Personal trainer Tobias Ottley and yoga guru Simone Da Costa in these pages last week separately made compelling cases for fitness as not only conducive to greater productivity in the workplace but actually essential to well-being in this day and age.
“Your health is your wealth,” Ottley noted. “If you’re sick, you won’t be making any money. A healthy workforce is a more productive one, so that’s why you see companies offering incentives on gym membership refunds, and so on. Because as a boss, I see that if my workforce is happy and healthy they will be more productive.”
And yet because of our hectic schedules the self-awareness required to bring about balance and greater harmony between mind and body can be a challenge to cultivate.
“We spend so much time thinking about everything and everyone else,” Da Costa said. “If you just spend two minutes even paying attention to yourself, that’s what mindfulness is.”
So we’d like to take a moment, or maybe two, to highlight these perspectives and to call for business leaders to contemplate how they can improve the well-being of their teams by facilitating and encouraging cultures of fitness.
Paying attention to fitness improves the overall output of an organisation. But it is also critical to the relationship employees and employers share, with employees feeling more appreciated and having an interest in the success of the company in the long-run.
Simple steps can yield big returns. Each business model is different but companies should feel free to examine the myriad ways they can go about toning their workforce muscle. If it’s affordable, in-house gyms or subsidised packages to gyms are options. Or simply sharing fitness and wellness tips, providing information about free clinics/mental health services and other facilities that might be available from state agencies and non-government organisations. Or even facilitating lectures from health professionals. All of these go a long way toward creating a healthy, productive company.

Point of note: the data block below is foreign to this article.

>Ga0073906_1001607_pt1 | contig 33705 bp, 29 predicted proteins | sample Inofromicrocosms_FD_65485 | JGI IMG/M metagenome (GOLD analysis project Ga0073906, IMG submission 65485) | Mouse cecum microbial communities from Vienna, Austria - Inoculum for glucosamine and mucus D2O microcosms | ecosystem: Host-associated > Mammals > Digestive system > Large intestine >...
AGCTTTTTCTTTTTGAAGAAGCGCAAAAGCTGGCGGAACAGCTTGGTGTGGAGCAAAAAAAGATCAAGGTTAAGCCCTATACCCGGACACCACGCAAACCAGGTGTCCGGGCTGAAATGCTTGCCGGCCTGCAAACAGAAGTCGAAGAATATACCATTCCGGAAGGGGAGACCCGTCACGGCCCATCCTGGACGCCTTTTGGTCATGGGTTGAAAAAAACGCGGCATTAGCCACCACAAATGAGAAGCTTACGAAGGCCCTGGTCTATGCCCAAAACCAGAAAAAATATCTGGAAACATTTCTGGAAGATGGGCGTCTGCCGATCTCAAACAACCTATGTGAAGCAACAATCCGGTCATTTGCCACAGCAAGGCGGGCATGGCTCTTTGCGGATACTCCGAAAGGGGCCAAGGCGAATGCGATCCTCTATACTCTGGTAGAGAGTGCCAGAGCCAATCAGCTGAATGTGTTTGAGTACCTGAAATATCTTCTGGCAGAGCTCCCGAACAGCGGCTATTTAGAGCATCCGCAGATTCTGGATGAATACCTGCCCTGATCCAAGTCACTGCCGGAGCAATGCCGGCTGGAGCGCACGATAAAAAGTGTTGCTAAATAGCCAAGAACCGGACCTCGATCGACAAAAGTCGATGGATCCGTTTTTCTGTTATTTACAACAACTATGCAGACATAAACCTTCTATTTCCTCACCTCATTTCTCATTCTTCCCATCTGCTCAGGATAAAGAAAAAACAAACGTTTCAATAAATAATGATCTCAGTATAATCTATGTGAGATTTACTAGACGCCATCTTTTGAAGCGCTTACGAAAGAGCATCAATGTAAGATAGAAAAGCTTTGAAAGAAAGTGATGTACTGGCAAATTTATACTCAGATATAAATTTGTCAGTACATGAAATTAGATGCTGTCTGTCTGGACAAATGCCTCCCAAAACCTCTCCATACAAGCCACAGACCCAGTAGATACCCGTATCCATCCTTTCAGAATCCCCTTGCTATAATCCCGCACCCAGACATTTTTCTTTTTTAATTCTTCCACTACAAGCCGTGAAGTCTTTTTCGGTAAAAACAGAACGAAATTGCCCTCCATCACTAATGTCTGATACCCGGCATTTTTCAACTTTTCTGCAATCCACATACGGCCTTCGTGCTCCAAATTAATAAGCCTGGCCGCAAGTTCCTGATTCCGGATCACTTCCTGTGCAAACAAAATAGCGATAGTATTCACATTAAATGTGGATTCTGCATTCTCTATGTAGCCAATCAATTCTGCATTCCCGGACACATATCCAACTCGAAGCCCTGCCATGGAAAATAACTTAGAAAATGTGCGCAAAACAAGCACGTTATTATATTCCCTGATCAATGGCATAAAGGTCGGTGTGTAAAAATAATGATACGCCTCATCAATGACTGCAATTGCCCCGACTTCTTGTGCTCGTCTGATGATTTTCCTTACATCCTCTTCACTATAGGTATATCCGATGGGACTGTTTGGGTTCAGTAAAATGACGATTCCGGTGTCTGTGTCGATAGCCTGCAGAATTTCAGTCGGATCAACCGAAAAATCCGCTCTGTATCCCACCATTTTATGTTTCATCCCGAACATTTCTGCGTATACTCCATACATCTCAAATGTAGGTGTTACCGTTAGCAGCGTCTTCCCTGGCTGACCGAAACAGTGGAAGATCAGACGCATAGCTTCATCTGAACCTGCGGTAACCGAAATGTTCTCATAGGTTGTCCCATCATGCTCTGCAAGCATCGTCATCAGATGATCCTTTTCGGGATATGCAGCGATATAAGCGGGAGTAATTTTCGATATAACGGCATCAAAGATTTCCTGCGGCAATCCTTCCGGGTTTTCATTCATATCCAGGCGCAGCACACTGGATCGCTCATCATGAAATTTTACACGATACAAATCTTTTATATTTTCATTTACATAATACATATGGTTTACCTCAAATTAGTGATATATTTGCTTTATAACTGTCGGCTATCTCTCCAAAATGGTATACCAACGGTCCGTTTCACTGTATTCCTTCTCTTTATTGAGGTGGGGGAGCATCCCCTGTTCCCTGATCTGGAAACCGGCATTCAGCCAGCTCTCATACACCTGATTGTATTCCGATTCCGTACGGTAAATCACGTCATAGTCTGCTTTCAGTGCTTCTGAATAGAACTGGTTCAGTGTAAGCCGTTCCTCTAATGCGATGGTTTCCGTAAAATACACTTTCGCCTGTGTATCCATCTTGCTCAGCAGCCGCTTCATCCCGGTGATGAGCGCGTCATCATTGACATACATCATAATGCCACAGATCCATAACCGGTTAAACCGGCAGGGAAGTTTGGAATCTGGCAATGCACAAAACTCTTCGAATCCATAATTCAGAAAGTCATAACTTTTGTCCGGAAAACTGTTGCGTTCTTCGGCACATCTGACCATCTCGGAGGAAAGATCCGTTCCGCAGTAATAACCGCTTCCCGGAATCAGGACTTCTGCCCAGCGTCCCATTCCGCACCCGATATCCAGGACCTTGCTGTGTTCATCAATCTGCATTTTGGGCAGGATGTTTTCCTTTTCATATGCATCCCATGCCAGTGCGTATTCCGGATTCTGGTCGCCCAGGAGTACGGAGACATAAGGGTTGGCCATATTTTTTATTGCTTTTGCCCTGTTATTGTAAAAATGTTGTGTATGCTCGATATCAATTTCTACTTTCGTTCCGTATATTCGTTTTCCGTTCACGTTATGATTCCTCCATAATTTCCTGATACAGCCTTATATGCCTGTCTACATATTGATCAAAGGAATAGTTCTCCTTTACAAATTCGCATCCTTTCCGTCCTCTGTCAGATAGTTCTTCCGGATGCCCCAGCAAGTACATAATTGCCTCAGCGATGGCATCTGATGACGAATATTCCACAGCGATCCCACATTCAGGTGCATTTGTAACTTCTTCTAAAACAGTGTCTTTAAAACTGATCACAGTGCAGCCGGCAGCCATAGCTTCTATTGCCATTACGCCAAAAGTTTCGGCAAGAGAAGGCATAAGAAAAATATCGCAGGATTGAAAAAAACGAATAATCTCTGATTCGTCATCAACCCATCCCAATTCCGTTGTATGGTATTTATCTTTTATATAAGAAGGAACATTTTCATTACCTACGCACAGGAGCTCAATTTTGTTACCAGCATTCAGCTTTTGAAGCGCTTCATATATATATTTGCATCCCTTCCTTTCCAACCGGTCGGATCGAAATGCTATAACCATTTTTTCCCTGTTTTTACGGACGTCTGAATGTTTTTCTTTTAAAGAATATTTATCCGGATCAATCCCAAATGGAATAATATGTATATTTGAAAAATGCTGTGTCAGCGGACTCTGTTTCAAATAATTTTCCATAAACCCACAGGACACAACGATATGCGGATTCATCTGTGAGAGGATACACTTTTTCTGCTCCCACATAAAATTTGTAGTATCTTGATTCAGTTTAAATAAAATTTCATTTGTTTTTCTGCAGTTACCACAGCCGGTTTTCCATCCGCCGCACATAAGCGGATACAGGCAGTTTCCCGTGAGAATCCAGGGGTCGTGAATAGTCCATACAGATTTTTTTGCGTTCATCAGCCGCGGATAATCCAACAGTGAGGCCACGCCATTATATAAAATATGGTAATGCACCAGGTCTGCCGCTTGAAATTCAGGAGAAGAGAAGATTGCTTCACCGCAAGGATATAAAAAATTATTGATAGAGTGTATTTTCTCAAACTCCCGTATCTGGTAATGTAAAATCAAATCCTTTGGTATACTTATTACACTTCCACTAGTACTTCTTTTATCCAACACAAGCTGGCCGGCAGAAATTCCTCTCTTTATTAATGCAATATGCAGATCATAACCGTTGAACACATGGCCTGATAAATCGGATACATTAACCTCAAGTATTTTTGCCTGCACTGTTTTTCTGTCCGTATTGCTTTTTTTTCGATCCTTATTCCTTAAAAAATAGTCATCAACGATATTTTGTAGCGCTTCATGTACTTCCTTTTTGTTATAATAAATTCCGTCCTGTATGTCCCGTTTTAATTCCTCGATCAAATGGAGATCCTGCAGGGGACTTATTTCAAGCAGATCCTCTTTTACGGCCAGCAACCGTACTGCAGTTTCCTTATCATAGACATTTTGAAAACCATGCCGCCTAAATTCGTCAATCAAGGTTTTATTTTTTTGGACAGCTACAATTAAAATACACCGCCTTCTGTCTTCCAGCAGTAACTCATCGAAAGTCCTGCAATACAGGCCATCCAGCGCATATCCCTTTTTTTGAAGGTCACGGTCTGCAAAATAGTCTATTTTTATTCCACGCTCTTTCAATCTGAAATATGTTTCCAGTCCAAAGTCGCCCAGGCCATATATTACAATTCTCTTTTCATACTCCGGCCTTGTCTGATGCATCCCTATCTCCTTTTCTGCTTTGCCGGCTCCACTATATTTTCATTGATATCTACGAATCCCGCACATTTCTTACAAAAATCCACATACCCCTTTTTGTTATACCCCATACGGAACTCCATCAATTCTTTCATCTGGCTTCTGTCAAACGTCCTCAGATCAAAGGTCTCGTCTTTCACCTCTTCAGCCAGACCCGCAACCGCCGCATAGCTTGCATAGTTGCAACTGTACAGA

Of course, it’s one thing to say all of this and another thing to finance it. Understandably, financial considerations tend to trump other factors in the decision-making process. However, if we truly understand the impact of fitness and well-being on workers, we’d realise that it’s not a simple matter of just dollars and cents.
“People looked at personal training and physical health as a luxury and not an asset,” Ottley observed. “Because it was one of the first things people cut from their budget.” That should no longer be the case. And there are studies saying why.
Research at the University of Leeds in 2008 found that on days when employees visited the gym, their work experience shifted. They felt they managed time more effectively, were more productive, and had smoother interactions with colleagues. Overall: They went home feeling more satisfied at the end of the day.
Very often, in a society as small as ours, workers are also dealing with emotional stresses for which they are yet to find an outlet. Mindfulness exercises can, in addition to physical exercise, help by allowing individuals to manage stress and to achieve greater internal harmony.
So let’s take a deep breath, then get to work!